This prophet did not naïvely believe that Cyrus the Persian was somehow an anonymous Jew.  ‘I call you by your name…., though you do not know me.  I am the Lord and there is no other; besides me there is no god.  I arm you, though you do not know me’.  In the history of religions this is an important statement for its unequivocal monotheism (the doctrine that there is only one god and that the pantheon of deities in Canaanite, Egyptian and Babylonian religion have no real metaphysical existence).  A consequence of this is the unambiguous conviction that historical events are determined by a divine hand, what theologians call providence.  I am saying that the prophet could see, in the political strategies of Cyrus, the work of God.  That strategy was based on the shrewd observation that vassal states were more compliant and productive when they were in their own land rather than exiled.  So in the 530s, many of the exiles returned to Canaan and began to rebuild the temple.  Many, but not all: some of the best educated and most influential Jews remained in Babylon where, following Jeremiah’s advice, they had settled and flourished, and had learned to speak the new language both literally and metaphorically, realising that Judaism could not only survive but prosper in the new environment of strange lands that had themselves become familiar.

The new (or ‘second’) temple proved something of a paradox.  It was the natural fulfilment of three generations’ hopes and longings, attended by expectations of a powerful divine epiphany such as had graced the dedication of Solomon’s temple five centuries previously.  It was confidently predicted that the second temple would result in the whole world acknowledging Yhwh’s supremacy: ‘the glory of the Lord shall be revealed, and all flesh shall see it together’[9].  This symbolised the problems of return.  Who and what were this people reinstalled in their land, yet now without a king, and with the ties that had once irrevocably connected them to the temple fatally unravelled by the exile?  Tomorrow, now that it had become today, was not what had been hoped for.  One narrative tells how some of the elderly who had remembered Solomon’s temple wept when they saw the new one, so inferior was it to the glorious building whose memory they had carried with them for three score years and more.  (In this city we have our own unique instance of a temple’s remembered glory in the Rites of Durham written in the 1590s - through his tears we might almost say - by a very old man who had possibly been a young professed monk or a novice in the 1530s in the last days of the Benedictine Cathedral Priory, who writes lovingly of the church as it had been in those distant times, now stripped of its glory.)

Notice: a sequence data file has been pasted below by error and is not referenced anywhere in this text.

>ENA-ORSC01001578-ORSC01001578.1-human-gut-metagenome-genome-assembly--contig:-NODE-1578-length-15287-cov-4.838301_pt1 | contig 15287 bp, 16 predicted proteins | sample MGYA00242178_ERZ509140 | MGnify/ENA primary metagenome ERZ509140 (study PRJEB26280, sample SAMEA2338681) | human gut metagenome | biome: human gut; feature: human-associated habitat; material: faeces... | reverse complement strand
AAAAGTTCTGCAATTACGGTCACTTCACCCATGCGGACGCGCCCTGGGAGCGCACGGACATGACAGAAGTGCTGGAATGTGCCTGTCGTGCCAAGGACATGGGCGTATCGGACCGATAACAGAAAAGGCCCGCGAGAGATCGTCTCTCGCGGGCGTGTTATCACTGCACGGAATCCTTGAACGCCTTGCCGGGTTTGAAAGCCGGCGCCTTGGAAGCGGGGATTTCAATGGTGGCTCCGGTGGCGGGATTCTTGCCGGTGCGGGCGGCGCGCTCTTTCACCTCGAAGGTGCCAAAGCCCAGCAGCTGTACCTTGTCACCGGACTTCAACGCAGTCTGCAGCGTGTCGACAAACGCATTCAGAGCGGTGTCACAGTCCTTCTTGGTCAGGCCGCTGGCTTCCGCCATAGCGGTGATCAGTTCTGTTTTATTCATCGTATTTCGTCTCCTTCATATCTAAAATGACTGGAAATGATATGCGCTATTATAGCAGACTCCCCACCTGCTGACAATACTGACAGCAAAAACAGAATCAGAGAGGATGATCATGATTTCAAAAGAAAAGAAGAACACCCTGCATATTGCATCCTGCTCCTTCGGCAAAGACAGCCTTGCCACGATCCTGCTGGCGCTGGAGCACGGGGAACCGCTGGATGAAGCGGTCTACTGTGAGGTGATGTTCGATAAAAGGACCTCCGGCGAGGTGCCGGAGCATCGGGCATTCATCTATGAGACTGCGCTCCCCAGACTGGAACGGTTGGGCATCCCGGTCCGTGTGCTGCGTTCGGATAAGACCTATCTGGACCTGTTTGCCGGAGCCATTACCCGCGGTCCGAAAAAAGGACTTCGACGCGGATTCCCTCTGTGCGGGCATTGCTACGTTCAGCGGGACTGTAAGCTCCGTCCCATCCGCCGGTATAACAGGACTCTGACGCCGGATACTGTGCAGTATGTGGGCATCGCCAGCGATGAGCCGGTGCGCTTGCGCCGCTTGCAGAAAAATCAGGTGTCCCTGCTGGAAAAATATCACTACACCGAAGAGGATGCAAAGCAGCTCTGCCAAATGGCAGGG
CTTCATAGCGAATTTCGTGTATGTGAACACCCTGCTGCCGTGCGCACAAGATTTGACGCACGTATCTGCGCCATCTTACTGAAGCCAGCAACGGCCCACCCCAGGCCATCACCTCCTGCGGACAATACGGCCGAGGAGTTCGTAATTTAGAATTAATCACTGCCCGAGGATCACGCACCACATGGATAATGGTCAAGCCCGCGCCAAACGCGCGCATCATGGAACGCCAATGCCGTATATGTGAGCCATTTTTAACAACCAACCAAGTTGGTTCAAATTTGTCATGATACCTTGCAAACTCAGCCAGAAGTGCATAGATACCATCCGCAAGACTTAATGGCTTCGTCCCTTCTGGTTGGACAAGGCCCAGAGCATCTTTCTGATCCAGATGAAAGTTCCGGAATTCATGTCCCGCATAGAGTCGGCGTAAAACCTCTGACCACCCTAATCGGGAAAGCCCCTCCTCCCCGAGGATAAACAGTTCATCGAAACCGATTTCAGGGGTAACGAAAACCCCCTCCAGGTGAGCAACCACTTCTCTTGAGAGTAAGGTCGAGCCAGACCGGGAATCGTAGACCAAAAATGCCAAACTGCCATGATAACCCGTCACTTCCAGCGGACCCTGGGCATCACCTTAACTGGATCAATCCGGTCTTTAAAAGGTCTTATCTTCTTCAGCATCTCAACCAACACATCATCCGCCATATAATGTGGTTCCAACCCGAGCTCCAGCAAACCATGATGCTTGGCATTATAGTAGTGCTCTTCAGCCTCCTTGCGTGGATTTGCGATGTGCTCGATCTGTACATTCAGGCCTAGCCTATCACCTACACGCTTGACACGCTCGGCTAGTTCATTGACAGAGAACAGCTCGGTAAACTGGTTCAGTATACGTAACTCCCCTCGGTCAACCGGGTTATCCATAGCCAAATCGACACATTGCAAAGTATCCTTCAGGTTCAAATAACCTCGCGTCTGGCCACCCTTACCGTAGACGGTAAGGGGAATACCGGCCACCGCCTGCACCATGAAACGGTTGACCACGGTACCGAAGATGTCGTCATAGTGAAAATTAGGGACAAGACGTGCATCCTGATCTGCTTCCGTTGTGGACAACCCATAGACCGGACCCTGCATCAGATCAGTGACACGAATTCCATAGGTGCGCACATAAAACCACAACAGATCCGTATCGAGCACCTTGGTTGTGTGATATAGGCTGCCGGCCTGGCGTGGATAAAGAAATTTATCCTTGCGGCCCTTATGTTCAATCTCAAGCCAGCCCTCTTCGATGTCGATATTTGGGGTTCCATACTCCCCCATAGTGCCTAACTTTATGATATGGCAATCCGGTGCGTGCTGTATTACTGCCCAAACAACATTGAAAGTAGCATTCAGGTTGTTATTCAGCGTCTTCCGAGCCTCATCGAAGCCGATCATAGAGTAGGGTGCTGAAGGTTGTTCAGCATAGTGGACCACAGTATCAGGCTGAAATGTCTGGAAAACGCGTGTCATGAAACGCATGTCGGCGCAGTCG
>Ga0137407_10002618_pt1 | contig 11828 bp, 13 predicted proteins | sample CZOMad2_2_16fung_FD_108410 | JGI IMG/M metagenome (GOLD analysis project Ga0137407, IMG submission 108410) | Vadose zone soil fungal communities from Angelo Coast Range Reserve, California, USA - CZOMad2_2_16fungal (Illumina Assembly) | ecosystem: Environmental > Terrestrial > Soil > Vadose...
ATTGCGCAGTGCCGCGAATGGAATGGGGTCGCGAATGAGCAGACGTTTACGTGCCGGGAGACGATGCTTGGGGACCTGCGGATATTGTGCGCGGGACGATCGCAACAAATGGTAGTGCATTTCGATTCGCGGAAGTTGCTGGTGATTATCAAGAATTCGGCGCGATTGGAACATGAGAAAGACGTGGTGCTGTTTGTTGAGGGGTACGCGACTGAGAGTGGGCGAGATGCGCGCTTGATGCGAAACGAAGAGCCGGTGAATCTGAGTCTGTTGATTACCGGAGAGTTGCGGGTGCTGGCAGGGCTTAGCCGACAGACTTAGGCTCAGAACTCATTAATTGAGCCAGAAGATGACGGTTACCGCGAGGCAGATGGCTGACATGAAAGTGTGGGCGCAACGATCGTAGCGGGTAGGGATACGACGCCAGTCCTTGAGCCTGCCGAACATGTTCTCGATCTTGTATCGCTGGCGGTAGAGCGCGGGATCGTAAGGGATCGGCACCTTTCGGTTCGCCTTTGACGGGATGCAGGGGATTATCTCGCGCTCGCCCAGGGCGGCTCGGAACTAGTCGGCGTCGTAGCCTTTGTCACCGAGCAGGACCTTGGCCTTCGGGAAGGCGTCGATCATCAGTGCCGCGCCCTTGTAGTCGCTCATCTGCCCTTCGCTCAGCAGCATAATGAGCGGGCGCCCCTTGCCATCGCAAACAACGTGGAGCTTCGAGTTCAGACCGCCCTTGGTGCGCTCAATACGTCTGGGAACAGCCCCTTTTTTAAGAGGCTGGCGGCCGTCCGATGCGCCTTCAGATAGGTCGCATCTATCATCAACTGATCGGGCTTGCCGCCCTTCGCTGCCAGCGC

A faltering economy and an uncertain vision of the future were compounded by tentativeness in religious faith that had become habituated to the abrasion of exile and did not easily transplant back into the soil of Canaan.  Many of the post exilic writings testify to what sociologists call ‘cognitive dissonance’: the effect of failed expectations on how a community understands itself, the stories it tells and the ambitions it harbours for the years ahead.  It is hard not to conclude that the Jewish community remained metaphorically in exile even when it had been reinstated in its historic homeland.  And just as the Hebrews in the wilderness wondered in their desperate ordeals of hunger and thirst why Moses had ever led them out of Egypt if it had come to this, so it would have been natural for the question at least to be whispered when it was observed how those who had remained in Babylon continued to flourish: should they perhaps have stayed there?  Was the return a terrible mistake?